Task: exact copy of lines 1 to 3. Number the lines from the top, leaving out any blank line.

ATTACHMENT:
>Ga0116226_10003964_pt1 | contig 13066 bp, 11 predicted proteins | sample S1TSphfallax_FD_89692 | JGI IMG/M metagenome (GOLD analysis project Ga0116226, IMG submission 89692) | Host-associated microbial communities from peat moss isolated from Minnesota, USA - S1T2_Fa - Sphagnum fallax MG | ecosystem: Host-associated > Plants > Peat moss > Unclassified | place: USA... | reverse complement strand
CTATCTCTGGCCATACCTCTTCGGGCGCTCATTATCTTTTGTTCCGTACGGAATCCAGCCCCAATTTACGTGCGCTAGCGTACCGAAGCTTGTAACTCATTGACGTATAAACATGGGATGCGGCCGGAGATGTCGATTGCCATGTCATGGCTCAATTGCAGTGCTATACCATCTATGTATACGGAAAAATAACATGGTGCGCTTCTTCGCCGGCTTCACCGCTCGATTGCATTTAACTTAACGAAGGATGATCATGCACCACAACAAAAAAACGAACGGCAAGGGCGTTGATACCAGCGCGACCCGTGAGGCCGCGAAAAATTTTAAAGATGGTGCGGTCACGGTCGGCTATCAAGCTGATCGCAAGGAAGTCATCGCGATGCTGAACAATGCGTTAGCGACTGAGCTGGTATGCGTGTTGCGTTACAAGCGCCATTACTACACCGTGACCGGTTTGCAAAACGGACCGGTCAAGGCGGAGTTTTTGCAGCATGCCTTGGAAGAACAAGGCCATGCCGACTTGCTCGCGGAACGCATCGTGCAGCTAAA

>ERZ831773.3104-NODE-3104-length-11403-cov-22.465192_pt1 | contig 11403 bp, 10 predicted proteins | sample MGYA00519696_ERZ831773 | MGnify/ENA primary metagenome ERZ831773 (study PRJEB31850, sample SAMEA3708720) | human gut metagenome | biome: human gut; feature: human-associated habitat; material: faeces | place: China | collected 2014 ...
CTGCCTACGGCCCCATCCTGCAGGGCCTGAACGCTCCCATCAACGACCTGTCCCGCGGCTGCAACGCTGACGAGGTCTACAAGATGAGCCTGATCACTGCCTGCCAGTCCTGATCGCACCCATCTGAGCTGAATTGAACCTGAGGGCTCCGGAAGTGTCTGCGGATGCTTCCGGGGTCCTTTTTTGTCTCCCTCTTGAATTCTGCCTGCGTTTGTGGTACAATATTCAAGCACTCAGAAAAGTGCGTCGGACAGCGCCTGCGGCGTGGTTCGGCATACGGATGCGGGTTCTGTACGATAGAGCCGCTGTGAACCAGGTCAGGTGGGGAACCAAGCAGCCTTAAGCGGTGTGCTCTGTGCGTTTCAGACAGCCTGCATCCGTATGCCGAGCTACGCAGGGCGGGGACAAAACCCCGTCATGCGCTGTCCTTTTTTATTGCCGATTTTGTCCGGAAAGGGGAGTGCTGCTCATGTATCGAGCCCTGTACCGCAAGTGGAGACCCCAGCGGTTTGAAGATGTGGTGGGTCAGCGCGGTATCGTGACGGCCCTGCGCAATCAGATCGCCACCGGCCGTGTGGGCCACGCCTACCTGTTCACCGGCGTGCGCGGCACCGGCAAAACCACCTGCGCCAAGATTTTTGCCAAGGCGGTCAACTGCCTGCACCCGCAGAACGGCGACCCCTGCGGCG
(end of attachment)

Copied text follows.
>Ga0116226_10003964_pt1 | contig 13066 bp, 11 predicted proteins | sample S1TSphfallax_FD_89692 | JGI IMG/M metagenome (GOLD analysis project Ga0116226, IMG submission 89692) | Host-associated microbial communities from peat moss isolated from Minnesota, USA - S1T2_Fa - Sphagnum fallax MG | ecosystem: Host-associated > Plants > Peat moss > Unclassified | place: USA... | reverse complement strand
CTATCTCTGGCCATACCTCTTCGGGCGCTCATTATCTTTTGTTCCGTACGGAATCCAGCCCCAATTTACGTGCGCTAGCGTACCGAAGCTTGTAACTCATTGACGTATAAACATGGGATGCGGCCGGAGATGTCGATTGCCATGTCATGGCTCAATTGCAGTGCTATACCATCTATGTATACGGAAAAATAACATGGTGCGCTTCTTCGCCGGCTTCACCGCTCGATTGCATTTAACTTAACGAAGGATGATCATGCACCACAACAAAAAAACGAACGGCAAGGGCGTTGATACCAGCGCGACCCGTGAGGCCGCGAAAAATTTTAAAGATGGTGCGGTCACGGTCGGCTATCAAGCTGATCGCAAGGAAGTCATCGCGATGCTGAACAATGCGTTAGCGACTGAGCTGGTATGCGTGTTGCGTTACAAGCGCCATTACTACACCGTGACCGGTTTGCAAAACGGACCGGTCAAGGCGGAGTTTTTGCAGCATGCCTTGGAAGAACAAGGCCATGCCGACTTGCTCGCGGAACGCATCGTGCAGCTAAA

>ERZ831773.3104-NODE-3104-length-11403-cov-22.465192_pt1 | contig 11403 bp, 10 predicted proteins | sample MGYA00519696_ERZ831773 | MGnify/ENA primary metagenome ERZ831773 (study PRJEB31850, sample SAMEA3708720) | human gut metagenome | biome: human gut; feature: human-associated habitat; material: faeces | place: China | collected 2014 ...